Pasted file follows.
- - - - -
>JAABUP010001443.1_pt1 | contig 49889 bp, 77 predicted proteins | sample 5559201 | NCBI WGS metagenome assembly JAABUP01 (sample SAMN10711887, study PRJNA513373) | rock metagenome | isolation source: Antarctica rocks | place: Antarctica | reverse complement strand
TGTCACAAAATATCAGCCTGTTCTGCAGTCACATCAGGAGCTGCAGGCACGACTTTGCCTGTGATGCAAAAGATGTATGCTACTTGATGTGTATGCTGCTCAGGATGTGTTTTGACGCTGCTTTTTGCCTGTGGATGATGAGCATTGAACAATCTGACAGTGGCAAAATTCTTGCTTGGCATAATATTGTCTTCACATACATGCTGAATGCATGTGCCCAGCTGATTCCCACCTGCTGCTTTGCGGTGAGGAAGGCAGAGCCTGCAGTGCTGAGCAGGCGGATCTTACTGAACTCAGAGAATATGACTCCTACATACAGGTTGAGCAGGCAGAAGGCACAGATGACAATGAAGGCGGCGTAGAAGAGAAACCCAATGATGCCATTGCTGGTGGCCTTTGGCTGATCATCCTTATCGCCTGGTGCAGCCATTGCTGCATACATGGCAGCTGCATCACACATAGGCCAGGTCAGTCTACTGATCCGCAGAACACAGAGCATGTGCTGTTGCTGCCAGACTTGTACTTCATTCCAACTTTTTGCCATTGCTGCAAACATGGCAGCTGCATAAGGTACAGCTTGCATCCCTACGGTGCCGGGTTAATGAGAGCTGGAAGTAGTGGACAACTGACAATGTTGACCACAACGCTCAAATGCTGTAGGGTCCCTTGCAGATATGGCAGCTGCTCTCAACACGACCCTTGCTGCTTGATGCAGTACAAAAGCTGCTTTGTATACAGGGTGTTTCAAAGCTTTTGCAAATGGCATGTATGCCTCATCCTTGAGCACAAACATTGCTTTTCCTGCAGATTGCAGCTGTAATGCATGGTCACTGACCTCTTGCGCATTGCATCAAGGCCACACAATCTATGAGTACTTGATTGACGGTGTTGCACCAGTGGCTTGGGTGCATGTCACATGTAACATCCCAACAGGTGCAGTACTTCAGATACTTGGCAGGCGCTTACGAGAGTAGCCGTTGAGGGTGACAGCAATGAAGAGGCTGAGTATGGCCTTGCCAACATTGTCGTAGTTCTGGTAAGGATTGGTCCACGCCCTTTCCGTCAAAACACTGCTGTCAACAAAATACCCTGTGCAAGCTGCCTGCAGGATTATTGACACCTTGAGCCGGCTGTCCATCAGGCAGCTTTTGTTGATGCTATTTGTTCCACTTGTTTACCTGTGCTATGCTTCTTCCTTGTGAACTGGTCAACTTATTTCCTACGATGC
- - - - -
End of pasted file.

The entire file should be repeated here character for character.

>JAABUP010001443.1_pt1 | contig 49889 bp, 77 predicted proteins | sample 5559201 | NCBI WGS metagenome assembly JAABUP01 (sample SAMN10711887, study PRJNA513373) | rock metagenome | isolation source: Antarctica rocks | place: Antarctica | reverse complement strand
TGTCACAAAATATCAGCCTGTTCTGCAGTCACATCAGGAGCTGCAGGCACGACTTTGCCTGTGATGCAAAAGATGTATGCTACTTGATGTGTATGCTGCTCAGGATGTGTTTTGACGCTGCTTTTTGCCTGTGGATGATGAGCATTGAACAATCTGACAGTGGCAAAATTCTTGCTTGGCATAATATTGTCTTCACATACATGCTGAATGCATGTGCCCAGCTGATTCCCACCTGCTGCTTTGCGGTGAGGAAGGCAGAGCCTGCAGTGCTGAGCAGGCGGATCTTACTGAACTCAGAGAATATGACTCCTACATACAGGTTGAGCAGGCAGAAGGCACAGATGACAATGAAGGCGGCGTAGAAGAGAAACCCAATGATGCCATTGCTGGTGGCCTTTGGCTGATCATCCTTATCGCCTGGTGCAGCCATTGCTGCATACATGGCAGCTGCATCACACATAGGCCAGGTCAGTCTACTGATCCGCAGAACACAGAGCATGTGCTGTTGCTGCCAGACTTGTACTTCATTCCAACTTTTTGCCATTGCTGCAAACATGGCAGCTGCATAAGGTACAGCTTGCATCCCTACGGTGCCGGGTTAATGAGAGCTGGAAGTAGTGGACAACTGACAATGTTGACCACAACGCTCAAATGCTGTAGGGTCCCTTGCAGATATGGCAGCTGCTCTCAACACGACCCTTGCTGCTTGATGCAGTACAAAAGCTGCTTTGTATACAGGGTGTTTCAAAGCTTTTGCAAATGGCATGTATGCCTCATCCTTGAGCACAAACATTGCTTTTCCTGCAGATTGCAGCTGTAATGCATGGTCACTGACCTCTTGCGCATTGCATCAAGGCCACACAATCTATGAGTACTTGATTGACGGTGTTGCACCAGTGGCTTGGGTGCATGTCACATGTAACATCCCAACAGGTGCAGTACTTCAGATACTTGGCAGGCGCTTACGAGAGTAGCCGTTGAGGGTGACAGCAATGAAGAGGCTGAGTATGGCCTTGCCAACATTGTCGTAGTTCTGGTAAGGATTGGTCCACGCCCTTTCCGTCAAAACACTGCTGTCAACAAAATACCCTGTGCAAGCTGCCTGCAGGATTATTGACACCTTGAGCCGGCTGTCCATCAGGCAGCTTTTGTTGATGCTATTTGTTCCACTTGTTTACCTGTGCTATGCTTCTTCCTTGTGAACTGGTCAACTTATTTCCTACGATGC